Education improves financial outcomes
Several recent studies have shown a direct link between financial education and the propensity to save,( Lusardi 2005 ) further a 2006 OECD policy brief supports the notion that financially educated individuals are more likely to challenge financial service providers to provide products and services that meet their investment needs.
Research also indicates that employers use educational resources, such as seminars and workshops , written communication, websites and financial counselling to educate employees about retirement saving ( Krajnak et al 2008 ). Importantly it has been shown that these educational resources can influence an individuals retirement savings intentions and behaviour ( Nyce 2006 ) and that as an individuals financial knowledge increases, so will their ability to plan better and save for retirement ( Lusardi and Mitchell 2007 ).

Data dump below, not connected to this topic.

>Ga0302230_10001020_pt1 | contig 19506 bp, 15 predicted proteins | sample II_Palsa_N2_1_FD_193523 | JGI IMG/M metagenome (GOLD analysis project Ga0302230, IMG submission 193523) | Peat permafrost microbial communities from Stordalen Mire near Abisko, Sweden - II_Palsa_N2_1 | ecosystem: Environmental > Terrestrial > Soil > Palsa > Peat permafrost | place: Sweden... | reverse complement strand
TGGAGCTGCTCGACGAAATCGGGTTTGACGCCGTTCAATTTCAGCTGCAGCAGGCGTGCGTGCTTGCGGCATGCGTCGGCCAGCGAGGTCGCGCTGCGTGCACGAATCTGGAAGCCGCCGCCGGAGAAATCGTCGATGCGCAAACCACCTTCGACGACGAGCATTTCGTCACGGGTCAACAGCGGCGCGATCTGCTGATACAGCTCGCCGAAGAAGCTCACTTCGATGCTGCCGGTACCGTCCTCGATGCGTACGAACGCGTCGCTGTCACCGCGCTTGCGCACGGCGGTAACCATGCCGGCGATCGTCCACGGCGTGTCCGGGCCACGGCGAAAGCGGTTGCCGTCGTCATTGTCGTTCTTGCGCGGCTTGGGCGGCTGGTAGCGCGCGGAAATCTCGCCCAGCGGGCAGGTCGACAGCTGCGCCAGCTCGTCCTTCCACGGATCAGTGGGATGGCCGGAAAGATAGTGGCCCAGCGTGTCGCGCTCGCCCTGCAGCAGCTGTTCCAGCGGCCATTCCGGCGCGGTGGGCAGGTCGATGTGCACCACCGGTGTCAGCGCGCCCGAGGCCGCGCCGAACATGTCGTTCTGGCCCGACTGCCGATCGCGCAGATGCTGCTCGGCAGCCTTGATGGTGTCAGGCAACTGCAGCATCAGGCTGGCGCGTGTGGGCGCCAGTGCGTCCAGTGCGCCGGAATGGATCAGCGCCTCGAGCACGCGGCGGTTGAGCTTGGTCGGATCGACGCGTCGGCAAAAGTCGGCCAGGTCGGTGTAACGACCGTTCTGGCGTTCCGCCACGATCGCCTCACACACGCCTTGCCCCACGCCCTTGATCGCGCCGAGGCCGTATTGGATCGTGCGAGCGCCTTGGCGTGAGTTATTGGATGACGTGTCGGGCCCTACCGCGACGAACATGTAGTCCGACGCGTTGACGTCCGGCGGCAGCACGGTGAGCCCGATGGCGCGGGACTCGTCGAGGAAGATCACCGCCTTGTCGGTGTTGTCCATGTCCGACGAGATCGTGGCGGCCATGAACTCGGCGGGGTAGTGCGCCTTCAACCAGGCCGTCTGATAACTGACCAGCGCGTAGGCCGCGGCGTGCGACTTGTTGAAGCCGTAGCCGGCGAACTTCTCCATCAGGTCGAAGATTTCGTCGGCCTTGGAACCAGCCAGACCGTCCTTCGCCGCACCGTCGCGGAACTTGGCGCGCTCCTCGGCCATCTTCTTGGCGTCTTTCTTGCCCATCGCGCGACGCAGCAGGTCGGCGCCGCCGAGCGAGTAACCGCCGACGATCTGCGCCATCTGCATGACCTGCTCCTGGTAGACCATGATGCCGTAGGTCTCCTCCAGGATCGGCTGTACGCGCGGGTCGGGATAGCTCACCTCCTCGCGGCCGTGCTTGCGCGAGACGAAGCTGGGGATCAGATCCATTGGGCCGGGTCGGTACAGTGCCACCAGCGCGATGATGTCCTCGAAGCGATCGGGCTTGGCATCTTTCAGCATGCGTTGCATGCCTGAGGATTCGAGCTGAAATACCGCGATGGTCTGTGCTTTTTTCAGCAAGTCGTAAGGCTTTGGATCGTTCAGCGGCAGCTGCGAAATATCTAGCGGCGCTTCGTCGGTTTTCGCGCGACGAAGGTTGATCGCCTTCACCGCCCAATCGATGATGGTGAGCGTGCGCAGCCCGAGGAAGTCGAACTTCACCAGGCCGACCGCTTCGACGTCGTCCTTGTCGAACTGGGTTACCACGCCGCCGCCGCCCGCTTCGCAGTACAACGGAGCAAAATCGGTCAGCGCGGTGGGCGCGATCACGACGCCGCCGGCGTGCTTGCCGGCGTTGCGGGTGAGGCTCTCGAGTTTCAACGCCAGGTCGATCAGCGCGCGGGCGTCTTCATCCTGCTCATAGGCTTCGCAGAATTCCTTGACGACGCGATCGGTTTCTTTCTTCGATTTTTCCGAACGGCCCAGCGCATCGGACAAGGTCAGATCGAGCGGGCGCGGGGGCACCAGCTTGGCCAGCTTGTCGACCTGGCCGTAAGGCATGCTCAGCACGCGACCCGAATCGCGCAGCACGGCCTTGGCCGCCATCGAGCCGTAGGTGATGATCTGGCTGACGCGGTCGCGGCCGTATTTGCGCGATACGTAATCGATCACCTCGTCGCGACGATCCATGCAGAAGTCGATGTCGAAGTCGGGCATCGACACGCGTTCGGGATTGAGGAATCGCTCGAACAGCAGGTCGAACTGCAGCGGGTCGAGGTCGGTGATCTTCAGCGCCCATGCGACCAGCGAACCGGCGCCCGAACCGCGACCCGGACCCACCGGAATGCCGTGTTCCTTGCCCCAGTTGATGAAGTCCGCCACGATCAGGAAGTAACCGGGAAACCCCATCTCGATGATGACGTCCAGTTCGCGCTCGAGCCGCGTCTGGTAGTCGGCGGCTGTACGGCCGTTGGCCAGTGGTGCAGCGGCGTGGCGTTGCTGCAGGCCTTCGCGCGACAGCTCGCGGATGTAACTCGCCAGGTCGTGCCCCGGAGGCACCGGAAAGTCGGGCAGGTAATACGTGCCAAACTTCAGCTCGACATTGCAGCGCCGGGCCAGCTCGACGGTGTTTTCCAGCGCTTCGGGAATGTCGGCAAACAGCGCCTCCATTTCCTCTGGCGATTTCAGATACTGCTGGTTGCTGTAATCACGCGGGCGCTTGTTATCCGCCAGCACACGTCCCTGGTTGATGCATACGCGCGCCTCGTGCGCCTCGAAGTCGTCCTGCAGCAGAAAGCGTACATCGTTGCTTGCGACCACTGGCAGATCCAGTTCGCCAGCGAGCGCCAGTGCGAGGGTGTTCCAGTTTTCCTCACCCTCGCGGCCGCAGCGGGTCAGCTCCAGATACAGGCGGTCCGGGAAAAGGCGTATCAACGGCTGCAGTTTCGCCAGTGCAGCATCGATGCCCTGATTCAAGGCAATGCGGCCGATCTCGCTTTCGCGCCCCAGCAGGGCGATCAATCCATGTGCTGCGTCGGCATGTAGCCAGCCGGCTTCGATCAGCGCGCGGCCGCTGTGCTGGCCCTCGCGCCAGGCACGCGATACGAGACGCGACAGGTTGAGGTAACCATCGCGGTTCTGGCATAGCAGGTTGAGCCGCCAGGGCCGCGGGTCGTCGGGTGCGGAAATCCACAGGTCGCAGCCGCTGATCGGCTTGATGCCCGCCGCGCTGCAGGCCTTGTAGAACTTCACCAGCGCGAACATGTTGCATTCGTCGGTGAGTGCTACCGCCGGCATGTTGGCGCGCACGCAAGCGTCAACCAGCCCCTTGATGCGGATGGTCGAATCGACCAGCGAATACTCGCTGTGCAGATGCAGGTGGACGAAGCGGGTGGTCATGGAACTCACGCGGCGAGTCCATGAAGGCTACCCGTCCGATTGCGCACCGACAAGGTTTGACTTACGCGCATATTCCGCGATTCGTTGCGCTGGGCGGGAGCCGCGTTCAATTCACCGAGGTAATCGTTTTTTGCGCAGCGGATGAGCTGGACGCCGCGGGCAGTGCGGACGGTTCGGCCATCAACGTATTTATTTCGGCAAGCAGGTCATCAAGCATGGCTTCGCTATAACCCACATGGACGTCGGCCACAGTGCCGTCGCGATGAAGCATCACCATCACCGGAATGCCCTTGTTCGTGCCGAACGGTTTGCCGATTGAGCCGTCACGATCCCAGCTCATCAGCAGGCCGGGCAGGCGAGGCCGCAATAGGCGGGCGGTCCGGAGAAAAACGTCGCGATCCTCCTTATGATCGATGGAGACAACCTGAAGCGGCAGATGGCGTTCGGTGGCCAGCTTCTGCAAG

My own research into ESOP’s and their use in business succession planning has already highlighted lack of education and awareness of the types of plans available and their potential benefits to both business owners and employees is one of the stumbling blocks to implementing what is widely agreed to be a desirable succession planning option.